Grocery code of conduct nears finish line, but more work to be done

After several missed deadlines, a steering committee of food industry leaders reached a major milestone this month in the development of the code
Jillian Morgan
Digital Editor
Jillian Morgan, female, digital editor for Canadian Grocer

Grocery leaders are one step closer to sealing the deal on a code of conduct for the sector. 

The years-long endeavour by a steering committee representing a cross section of Canada’s food industry submitted a draft of proposed code components to government officials this month.

Committee members are in consultation with their respective boards on those draft components. In December, a draft code will be submitted to the federal, provincial and territorial ministers of agriculture, who are expected to reach a decision early in the new year.

Michael Graydon, CEO of Food, Health and Consumer Products of Canada and co-chair of the committee, says it's the “single biggest advancement” the group has made in more than a year. 

Components include trade rule provisions, a dispute resolution mechanism, an adjudication process, mediation and arbitration models and enforcement mechanisms, all intended to improve transparency, predictability and fairness in dealings between Canada’s retail, supplier and agricultural players.  

“The code will recognize the needs of all stakeholders in the grocery value chain, including the unique realities facing small and medium enterprises, as well as those of the Canadian marketplace,” Graydon says.

But on Nov. 18, Food and Beverage Canada (represented on the committee by chief executive Kathleen Sullivan on the committee) made the decision to withdraw from the project, saying the draft code doesn’t address the needs of smaller manufacturers.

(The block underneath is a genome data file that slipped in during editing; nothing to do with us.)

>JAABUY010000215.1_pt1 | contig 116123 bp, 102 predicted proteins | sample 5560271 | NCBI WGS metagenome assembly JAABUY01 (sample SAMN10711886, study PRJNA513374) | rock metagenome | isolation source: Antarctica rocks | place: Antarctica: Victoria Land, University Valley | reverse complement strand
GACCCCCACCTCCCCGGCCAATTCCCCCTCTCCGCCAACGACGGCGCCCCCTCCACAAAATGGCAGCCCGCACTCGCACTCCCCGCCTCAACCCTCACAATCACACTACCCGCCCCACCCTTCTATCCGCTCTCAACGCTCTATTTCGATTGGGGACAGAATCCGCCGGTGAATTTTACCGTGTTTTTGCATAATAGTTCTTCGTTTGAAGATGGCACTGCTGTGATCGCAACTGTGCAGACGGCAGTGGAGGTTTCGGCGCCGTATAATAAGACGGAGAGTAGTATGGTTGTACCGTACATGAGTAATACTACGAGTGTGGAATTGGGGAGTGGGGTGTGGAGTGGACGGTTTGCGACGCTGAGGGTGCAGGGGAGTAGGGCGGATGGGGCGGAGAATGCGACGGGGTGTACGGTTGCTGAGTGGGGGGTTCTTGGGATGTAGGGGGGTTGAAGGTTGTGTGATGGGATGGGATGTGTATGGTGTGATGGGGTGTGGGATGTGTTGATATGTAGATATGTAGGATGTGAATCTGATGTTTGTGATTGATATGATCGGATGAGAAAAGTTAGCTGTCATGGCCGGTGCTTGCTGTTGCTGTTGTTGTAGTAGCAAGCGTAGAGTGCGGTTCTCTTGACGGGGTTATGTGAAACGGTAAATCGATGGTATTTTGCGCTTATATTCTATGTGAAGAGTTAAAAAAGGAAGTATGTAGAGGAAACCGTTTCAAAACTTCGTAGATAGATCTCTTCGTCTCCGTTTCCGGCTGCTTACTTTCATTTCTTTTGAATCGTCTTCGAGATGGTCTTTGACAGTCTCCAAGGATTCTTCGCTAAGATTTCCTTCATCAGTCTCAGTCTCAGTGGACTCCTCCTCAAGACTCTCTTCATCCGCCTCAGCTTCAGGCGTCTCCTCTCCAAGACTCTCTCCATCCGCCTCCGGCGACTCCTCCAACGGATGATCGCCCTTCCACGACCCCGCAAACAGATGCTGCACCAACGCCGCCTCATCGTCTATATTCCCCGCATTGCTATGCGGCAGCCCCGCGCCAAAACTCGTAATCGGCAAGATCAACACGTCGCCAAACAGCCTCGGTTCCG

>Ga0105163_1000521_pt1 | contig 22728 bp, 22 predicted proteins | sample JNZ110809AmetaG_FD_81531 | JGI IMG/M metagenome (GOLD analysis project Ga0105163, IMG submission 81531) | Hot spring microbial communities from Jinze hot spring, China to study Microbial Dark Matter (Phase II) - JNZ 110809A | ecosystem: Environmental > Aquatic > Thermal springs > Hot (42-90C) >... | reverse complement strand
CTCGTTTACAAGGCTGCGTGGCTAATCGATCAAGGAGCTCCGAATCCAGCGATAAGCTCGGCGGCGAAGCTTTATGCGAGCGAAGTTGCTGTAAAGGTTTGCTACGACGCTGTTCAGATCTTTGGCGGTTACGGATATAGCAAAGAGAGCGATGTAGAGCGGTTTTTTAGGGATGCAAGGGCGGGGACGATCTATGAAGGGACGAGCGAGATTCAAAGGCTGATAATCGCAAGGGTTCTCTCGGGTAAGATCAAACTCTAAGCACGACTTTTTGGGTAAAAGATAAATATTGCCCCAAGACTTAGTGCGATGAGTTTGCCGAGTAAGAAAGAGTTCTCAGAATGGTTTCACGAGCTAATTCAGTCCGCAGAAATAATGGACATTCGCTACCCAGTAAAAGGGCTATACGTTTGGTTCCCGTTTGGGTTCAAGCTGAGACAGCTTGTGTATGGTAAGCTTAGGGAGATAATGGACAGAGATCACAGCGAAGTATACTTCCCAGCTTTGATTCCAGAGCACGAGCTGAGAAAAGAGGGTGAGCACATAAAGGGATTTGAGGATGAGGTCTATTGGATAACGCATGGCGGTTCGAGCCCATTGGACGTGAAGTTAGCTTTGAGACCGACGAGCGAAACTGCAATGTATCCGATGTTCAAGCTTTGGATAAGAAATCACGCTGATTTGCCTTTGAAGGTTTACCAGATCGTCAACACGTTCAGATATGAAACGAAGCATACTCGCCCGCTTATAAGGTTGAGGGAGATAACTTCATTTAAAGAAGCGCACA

“It is FBC’s view that the code of conduct currently being developed will be insufficient to address the needs of Canada’s small and mid-sized food manufacturers,” the organisation says. “The system, as proposed, will place few limitations on specific retailer activities and rely heavily on retailers and suppliers negotiating clear contracts, without actually addressing the underlying imbalance of negotiating power.” 

It’s not the first time the development of the code has created friction. In July, the deadline was pushed to November after discussions around issues like scope, fines and fees, delisting and cost price increases hit a wall.  

“It's more important that we get this right than just to meet some date in the calendar,” Gary Sands, senior vice-president, public policy and advocacy, at the Canadian Federation of Independent Grocers, says.

As development on the code nears the finish line, Sands says the committee has made significant progress, but there’s still work to do around processes like adjudication.

“This is a very complex industry,” he says. “It's interdependent, it's interconnected and there's a lot of stakeholders with different views that have to be taken into account.”

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